2. Take notes—When the thinking results in ideas, I have to write them down or they’ll be lost. Possibly forever. No matter how many times I tell myself “this idea is so obvious, I will definitely remember it tomorrow,” I never, ever do. So I always scribble the idea down. I capture ideas in a few ways, depending on where I am. In most cases, I have a Moleskine notebook with me. When I have an idea as I’m falling asleep, I get up and write the idea in my notebook. It’s not easy to get out of bed and do that. But I know I have to (see above about the forgetting). If I’m in the car or on a walk or at the gym, I use the notes app on my iPhone. I have Aquanotes in my shower. Once I’ve recorded something, I don’t have to stress about forgetting it anymore, so I usually remember it anyway, without having to look at it again.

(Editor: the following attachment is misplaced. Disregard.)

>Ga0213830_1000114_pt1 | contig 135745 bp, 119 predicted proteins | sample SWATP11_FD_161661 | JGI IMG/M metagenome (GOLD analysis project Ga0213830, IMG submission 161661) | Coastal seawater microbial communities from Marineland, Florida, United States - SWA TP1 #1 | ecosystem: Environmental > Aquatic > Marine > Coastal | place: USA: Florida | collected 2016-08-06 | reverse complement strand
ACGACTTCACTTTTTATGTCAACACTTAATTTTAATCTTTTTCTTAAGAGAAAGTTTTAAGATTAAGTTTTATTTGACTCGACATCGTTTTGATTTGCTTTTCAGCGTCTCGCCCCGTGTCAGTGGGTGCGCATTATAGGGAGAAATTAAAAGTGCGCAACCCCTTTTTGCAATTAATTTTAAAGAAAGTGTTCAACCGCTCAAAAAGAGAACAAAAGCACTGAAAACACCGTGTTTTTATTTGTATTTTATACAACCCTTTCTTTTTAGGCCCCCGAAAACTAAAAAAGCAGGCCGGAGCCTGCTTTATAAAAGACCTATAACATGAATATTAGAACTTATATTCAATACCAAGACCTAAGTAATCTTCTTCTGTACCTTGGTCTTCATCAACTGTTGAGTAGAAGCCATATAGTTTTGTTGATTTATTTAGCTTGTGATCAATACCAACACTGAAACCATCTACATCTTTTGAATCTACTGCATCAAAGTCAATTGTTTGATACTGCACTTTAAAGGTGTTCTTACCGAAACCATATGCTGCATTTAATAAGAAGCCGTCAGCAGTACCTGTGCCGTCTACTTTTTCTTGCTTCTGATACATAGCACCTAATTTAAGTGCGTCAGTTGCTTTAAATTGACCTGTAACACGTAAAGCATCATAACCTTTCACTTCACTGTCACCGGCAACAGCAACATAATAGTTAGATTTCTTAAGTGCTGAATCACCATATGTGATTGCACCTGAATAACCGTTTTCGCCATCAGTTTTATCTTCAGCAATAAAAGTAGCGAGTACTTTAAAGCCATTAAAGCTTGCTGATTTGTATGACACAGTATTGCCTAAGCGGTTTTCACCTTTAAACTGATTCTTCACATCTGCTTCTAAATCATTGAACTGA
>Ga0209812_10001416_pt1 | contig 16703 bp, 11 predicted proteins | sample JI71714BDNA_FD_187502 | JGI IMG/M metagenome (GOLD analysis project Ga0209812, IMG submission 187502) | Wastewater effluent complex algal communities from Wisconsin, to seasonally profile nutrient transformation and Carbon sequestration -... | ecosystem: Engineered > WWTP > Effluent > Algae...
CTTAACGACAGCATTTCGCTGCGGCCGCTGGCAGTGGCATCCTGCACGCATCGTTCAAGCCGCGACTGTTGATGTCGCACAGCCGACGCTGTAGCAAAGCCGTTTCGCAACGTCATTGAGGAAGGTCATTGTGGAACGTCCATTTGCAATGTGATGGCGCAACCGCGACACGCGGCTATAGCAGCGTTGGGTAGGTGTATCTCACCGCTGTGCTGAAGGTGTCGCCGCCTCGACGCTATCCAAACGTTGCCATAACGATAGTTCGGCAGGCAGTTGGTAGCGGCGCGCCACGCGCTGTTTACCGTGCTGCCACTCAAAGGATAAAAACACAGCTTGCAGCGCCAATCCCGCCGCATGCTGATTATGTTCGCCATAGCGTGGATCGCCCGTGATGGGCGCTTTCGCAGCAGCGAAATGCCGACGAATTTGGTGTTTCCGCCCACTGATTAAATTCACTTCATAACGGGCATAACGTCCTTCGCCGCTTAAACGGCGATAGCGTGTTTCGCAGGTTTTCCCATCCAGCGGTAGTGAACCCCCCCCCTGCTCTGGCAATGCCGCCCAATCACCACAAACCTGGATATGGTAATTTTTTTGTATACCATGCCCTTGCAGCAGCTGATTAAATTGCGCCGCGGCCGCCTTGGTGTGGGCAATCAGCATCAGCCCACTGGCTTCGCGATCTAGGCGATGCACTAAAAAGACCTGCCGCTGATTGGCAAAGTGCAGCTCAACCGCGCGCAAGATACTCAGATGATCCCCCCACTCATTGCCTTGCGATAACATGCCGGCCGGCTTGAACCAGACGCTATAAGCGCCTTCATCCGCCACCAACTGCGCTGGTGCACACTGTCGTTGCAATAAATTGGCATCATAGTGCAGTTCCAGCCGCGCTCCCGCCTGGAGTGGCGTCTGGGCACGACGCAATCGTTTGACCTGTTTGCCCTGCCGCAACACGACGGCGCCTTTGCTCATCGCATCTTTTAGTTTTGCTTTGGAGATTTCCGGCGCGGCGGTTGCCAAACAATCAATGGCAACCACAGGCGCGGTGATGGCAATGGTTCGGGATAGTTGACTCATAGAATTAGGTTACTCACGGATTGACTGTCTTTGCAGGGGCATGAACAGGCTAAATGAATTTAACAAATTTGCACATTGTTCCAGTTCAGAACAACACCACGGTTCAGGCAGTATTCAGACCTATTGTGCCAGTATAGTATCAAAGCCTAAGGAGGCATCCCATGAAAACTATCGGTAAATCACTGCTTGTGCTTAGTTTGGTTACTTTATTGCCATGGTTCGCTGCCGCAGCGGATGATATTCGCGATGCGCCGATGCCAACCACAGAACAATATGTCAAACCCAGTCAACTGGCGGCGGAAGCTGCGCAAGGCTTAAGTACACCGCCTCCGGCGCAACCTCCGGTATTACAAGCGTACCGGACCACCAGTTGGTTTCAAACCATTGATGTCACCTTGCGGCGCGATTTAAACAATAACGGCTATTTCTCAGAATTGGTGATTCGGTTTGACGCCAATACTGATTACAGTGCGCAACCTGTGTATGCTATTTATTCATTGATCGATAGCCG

3. Draft—I draft on my MacBook. I’ve written a few scenes out longhand, but only out of necessity (broken shoulder, longer than expected time in a waiting room), because I type much faster than I write, and my handwriting is terrible. I try not to worry too much about perfect word choice or typos in the first draft. I try to move forward. It took me a long time to get to that place—in school I was a first draft=final draft kind of person. Now I tend to write scenes out of order as they come to me, and then leave the structure for later. That can bite me in the butt later—it’s incredibly inefficient—but it’s just the way it is. (See? Acceptance of the non-process process!)

4. Goals—When I’m drafting, I always have a goal, whether it’s a time goal or a word count goal. Usually, my goal is to write for two twenty-five minute blocks with a short break in between to check email and stretch. When I get those two blocks in, I can usually count on about 1,000-1,200 words. When editing, particularly line edits, I tend to keep working until it’s done. And that means skipped meals, sore back, etc.

5. Revise—I revise about a thousand times, and during revisions, there are always a-ha! moments that bring forth the best stuff.